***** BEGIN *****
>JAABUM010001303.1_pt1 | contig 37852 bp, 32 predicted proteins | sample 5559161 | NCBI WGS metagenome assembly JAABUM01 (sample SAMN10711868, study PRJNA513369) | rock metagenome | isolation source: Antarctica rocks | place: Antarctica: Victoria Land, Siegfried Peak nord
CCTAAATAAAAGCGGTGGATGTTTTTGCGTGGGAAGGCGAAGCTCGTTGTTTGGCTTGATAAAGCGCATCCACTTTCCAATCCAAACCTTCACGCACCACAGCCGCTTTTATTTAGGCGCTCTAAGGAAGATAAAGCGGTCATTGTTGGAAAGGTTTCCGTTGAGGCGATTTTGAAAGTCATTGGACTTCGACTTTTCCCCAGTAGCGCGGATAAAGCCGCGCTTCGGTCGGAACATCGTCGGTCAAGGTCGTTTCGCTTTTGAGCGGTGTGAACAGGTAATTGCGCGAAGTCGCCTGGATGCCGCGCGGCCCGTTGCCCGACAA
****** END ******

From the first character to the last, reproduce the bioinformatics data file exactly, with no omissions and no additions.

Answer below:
>JAABUM010001303.1_pt1 | contig 37852 bp, 32 predicted proteins | sample 5559161 | NCBI WGS metagenome assembly JAABUM01 (sample SAMN10711868, study PRJNA513369) | rock metagenome | isolation source: Antarctica rocks | place: Antarctica: Victoria Land, Siegfried Peak nord
CCTAAATAAAAGCGGTGGATGTTTTTGCGTGGGAAGGCGAAGCTCGTTGTTTGGCTTGATAAAGCGCATCCACTTTCCAATCCAAACCTTCACGCACCACAGCCGCTTTTATTTAGGCGCTCTAAGGAAGATAAAGCGGTCATTGTTGGAAAGGTTTCCGTTGAGGCGATTTTGAAAGTCATTGGACTTCGACTTTTCCCCAGTAGCGCGGATAAAGCCGCGCTTCGGTCGGAACATCGTCGGTCAAGGTCGTTTCGCTTTTGAGCGGTGTGAACAGGTAATTGCGCGAAGTCGCCTGGATGCCGCGCGGCCCGTTGCCCGACAA